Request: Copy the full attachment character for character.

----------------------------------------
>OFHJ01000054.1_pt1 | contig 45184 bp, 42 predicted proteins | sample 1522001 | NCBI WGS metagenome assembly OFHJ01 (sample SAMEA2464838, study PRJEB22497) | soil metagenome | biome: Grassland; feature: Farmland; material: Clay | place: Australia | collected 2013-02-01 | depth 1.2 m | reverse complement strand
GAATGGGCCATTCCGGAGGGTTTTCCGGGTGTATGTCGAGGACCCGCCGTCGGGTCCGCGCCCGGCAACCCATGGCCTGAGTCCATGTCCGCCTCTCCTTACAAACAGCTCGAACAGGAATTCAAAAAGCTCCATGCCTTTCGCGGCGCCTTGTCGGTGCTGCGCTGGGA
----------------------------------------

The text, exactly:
>OFHJ01000054.1_pt1 | contig 45184 bp, 42 predicted proteins | sample 1522001 | NCBI WGS metagenome assembly OFHJ01 (sample SAMEA2464838, study PRJEB22497) | soil metagenome | biome: Grassland; feature: Farmland; material: Clay | place: Australia | collected 2013-02-01 | depth 1.2 m | reverse complement strand
GAATGGGCCATTCCGGAGGGTTTTCCGGGTGTATGTCGAGGACCCGCCGTCGGGTCCGCGCCCGGCAACCCATGGCCTGAGTCCATGTCCGCCTCTCCTTACAAACAGCTCGAACAGGAATTCAAAAAGCTCCATGCCTTTCGCGGCGCCTTGTCGGTGCTGCGCTGGGA